Beyond that, we need to look at the investment in terms of a public good outside of sports. One criticism is that by building the new stadium next to the current one in the suburb of Orchard Park (which is nearly 95% White and has a 2020 median income of nearly $90,000) rather than Buffalo (which is less than 50% White and has a 2020 median income of just under $40,000), the state is failing to invest in communities that have been under-invested in for far too long and continuing to perpetuate racial injustices.

We also need to ask whether it helps to create goods, like more walkable communities? Does it help to improve public transit? Well, no, because it’s going to be built outside of the City of Buffalo and will inevitably come with the sprawl of parking lots that accompany NFL stadiums.

There are even sporting criticisms: this stadium will never host a Superbowl, because it doesn’t have a roof – in Buffalo. Even setting aside Superbowl games, there is always the chance for some terrible weather to really disrupt a game – and that isn’t something the Bills should risk, what with Josh Allen leading what is likely to be a long-term force in the NFL.

And that is to say nothing of the potential corruption involved, nor of the fact money is being taken from Native Americans and isn’t being invested back into Native communities. My sense here is that the money was an effort to make sure that the Bills stayed in Buffalo – or, rather, Orchard Park. It is money that should be spent to keep the Bills around, but it is far from clear to me that this money is truly for the people of Buffalo, and this investment seems to fail to achieve a raft of other worthwhile goals that any such ambitious project should aim at.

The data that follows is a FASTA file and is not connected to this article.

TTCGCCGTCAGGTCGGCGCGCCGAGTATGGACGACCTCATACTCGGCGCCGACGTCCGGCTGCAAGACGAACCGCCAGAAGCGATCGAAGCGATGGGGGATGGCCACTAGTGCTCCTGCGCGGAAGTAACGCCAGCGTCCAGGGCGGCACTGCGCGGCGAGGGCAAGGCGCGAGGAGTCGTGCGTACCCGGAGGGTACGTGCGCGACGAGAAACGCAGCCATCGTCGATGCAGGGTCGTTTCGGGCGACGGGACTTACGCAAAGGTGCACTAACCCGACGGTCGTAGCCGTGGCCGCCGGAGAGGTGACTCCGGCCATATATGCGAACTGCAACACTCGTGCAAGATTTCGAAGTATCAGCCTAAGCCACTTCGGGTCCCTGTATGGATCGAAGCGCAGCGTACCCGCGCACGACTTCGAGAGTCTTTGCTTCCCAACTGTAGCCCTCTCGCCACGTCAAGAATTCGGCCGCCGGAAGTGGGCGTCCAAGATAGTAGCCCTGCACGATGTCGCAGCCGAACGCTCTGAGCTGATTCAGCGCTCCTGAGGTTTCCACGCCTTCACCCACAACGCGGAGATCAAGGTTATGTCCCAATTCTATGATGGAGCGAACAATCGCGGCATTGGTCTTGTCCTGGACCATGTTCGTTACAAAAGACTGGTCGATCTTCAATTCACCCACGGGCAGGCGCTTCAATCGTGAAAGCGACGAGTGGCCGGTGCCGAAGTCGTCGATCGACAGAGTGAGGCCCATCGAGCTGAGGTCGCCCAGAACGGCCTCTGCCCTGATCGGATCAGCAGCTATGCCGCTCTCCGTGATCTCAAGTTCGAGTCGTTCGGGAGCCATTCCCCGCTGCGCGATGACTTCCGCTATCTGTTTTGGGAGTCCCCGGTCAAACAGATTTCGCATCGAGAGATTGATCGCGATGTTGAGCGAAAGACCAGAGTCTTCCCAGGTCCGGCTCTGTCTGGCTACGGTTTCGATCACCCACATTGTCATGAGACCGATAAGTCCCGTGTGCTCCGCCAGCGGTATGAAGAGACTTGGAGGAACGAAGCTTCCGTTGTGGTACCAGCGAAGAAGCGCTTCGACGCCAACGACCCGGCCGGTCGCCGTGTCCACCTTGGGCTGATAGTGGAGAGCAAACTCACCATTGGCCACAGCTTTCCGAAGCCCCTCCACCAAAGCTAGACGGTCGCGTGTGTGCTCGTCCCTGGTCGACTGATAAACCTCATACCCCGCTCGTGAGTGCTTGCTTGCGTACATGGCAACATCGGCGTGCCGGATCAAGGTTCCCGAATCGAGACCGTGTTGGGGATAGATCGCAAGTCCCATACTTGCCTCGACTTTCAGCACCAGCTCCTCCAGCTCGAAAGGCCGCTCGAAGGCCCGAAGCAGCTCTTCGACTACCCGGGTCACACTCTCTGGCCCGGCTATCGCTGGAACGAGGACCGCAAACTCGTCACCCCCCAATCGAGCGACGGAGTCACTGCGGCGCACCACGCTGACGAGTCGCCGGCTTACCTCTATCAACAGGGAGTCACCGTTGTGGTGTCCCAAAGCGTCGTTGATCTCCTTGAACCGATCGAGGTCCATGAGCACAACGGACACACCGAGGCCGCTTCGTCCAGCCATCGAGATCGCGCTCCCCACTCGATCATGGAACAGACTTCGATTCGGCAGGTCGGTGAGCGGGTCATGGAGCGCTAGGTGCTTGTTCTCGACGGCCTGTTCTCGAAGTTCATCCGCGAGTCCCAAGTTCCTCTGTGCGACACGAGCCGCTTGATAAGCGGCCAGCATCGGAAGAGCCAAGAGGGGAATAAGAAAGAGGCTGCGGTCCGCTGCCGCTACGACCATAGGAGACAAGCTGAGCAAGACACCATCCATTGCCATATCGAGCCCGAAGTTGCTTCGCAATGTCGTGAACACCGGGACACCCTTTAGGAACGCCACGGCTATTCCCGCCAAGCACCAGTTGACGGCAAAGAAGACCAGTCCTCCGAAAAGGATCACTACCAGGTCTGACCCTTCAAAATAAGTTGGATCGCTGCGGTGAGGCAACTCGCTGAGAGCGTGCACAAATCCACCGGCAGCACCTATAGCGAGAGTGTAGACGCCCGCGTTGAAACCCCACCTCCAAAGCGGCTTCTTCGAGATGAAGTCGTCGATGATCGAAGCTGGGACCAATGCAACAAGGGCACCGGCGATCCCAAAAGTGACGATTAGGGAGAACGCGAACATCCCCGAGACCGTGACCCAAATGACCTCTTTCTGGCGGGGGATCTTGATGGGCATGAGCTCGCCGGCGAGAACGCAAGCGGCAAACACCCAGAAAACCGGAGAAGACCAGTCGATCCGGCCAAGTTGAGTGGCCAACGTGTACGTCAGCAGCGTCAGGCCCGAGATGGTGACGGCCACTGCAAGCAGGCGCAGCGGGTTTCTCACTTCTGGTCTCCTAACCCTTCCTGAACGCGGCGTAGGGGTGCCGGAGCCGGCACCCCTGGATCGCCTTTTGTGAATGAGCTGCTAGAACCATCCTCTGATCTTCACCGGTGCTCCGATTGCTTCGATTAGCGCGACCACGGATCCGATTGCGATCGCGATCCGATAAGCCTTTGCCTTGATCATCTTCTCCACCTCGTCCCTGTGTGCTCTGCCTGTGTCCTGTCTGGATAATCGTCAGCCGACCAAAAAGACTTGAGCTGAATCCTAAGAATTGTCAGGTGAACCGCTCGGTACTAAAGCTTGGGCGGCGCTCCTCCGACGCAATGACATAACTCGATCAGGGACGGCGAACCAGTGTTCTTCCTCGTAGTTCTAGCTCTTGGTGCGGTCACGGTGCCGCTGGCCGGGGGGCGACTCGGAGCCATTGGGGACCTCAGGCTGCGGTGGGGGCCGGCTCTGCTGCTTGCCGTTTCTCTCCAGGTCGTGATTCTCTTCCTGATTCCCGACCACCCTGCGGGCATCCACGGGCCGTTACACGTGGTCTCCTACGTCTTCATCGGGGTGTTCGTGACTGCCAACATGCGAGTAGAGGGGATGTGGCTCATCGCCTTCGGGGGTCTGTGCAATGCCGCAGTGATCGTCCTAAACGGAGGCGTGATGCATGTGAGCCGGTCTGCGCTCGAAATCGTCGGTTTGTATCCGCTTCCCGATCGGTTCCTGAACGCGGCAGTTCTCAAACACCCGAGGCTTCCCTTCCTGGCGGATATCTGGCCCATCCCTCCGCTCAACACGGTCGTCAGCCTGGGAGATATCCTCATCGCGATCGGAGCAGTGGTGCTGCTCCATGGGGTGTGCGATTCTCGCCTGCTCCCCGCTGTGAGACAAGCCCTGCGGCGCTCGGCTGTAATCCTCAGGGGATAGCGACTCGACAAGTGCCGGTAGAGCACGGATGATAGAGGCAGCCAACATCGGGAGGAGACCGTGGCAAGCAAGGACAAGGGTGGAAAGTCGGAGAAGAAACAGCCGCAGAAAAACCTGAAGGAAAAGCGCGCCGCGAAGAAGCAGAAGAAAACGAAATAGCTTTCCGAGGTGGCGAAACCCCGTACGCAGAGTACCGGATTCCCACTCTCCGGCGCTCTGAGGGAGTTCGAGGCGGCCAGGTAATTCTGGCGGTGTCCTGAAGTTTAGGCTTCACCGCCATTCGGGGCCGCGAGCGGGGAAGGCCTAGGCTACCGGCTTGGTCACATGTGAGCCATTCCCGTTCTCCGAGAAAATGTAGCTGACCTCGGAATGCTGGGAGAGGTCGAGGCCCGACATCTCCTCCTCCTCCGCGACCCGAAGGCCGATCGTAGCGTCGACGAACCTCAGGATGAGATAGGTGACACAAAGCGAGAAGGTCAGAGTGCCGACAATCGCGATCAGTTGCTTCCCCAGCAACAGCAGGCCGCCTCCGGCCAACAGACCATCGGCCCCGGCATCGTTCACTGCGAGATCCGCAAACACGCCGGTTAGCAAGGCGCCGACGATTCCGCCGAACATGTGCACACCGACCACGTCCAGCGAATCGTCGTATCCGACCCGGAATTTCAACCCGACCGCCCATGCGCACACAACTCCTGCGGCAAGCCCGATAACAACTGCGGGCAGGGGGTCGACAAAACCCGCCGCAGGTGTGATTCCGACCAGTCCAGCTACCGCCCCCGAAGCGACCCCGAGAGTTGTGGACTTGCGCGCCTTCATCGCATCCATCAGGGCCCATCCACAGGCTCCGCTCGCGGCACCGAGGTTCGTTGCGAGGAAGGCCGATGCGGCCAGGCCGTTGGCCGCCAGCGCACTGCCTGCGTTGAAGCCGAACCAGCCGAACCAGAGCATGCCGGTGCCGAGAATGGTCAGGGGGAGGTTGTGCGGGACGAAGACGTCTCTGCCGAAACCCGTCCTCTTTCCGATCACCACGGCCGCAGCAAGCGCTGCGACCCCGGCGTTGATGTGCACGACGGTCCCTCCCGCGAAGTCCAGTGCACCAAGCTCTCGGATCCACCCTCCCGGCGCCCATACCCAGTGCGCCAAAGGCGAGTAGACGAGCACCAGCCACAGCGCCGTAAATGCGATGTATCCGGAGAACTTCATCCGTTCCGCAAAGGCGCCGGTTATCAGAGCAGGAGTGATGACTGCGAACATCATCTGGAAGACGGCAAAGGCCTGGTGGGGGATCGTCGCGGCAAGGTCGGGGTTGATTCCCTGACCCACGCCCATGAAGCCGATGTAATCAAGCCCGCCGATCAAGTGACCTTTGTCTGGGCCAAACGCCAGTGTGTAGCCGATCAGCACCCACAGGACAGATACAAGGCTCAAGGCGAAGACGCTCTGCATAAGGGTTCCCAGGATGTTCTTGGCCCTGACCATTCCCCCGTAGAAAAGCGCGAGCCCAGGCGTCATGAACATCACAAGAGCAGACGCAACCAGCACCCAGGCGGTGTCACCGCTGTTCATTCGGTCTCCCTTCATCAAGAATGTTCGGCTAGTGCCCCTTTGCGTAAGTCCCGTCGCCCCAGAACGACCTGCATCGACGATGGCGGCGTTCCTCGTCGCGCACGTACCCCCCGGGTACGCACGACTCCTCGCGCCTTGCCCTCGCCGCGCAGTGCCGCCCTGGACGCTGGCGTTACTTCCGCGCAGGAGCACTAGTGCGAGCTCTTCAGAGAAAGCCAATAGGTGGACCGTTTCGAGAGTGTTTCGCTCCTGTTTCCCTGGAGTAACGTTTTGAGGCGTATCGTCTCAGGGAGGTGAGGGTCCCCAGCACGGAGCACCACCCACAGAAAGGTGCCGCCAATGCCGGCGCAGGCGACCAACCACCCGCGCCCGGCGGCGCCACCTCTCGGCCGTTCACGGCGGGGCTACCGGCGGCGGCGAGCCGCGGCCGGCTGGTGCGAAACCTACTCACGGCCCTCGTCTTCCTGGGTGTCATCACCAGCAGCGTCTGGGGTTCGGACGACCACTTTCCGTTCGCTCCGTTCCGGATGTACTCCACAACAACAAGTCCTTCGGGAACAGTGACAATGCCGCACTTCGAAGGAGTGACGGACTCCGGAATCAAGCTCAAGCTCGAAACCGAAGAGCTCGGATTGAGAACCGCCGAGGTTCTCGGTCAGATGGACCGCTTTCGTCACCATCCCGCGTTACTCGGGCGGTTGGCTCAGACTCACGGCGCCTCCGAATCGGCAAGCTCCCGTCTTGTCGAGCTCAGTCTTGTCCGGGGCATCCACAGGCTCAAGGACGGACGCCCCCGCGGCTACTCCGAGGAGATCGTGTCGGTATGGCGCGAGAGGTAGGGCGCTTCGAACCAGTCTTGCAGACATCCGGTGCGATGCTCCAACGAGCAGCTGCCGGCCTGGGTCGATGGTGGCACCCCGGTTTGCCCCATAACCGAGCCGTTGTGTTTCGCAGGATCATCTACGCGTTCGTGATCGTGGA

University Divestment from Fossil Fuels

photograph of campus building at McGill University

This month, tenured McGill University Philosophy professor Gregory Mikkelson resigned from his position. Mikkelson explained that he could no longer work for an institution that professes a commitment to a reduction to its carbon footprint, all the while continuing to invest in fossil fuels. Mikkelson argued further that the university board’s continued refusal to divest from fossil fuels is in opposition to the democratic mandate in favor of divestment that has developed across the campus.

Mikkelson’s actions make a powerful statement in a general academic climate in which divestment from fossil fuels has strong support among faculty and students. Some universities have taken action in response. In September 2019, the University of California system announced that they would be cutting fossil fuels from their over $80 billion dollar investment portfolio, citing financial risk as a major motivating factor. The University of California system is the largest educational system in the country, so this move sets an important precedent for other universities under pressure to do the same thing.

Many prominent schools across the country are resisting pressure to divest. On January 3rd, students of Harvard and Yale Universities staged a protest of their respective universities’ continued support for the fossil fuel industry by storming the field of the annual football game between Harvard and Yale, delaying the game by almost an hour. This is only one such protest; there have been many others over a span of almost a decade. Students, faculty members, and staff have occupied the offices of administrators, held sit-ins, and conducted rallies.

Those who wish to defend continued investment in the fossil fuel industry make the argument that universities have a fiduciary obligation to students, faculty, and staff. As a result, they need to maintain the most promising investment portfolio possible. They need financial security in order to continue to provide a thriving learning environment. This involves investing in the market that actually exists rather than an idealized market that doesn’t. A portfolio that includes diversified investments in sustainable renewable sources of energy would be ideal, but many think that the current political climate provides little evidence that this approach would be a wise investment strategy. President Trump can be relied upon to thwart the advance of renewable energy at every turn. At this point, it is unclear how many more years universities will need to make investment decisions that take into account the political realities of living under this administration. Those who make this argument contend that the primary obligation of a university—first and foremost—is to provide education to students. Universities can fulfill this obligation if and only if they are financially secure.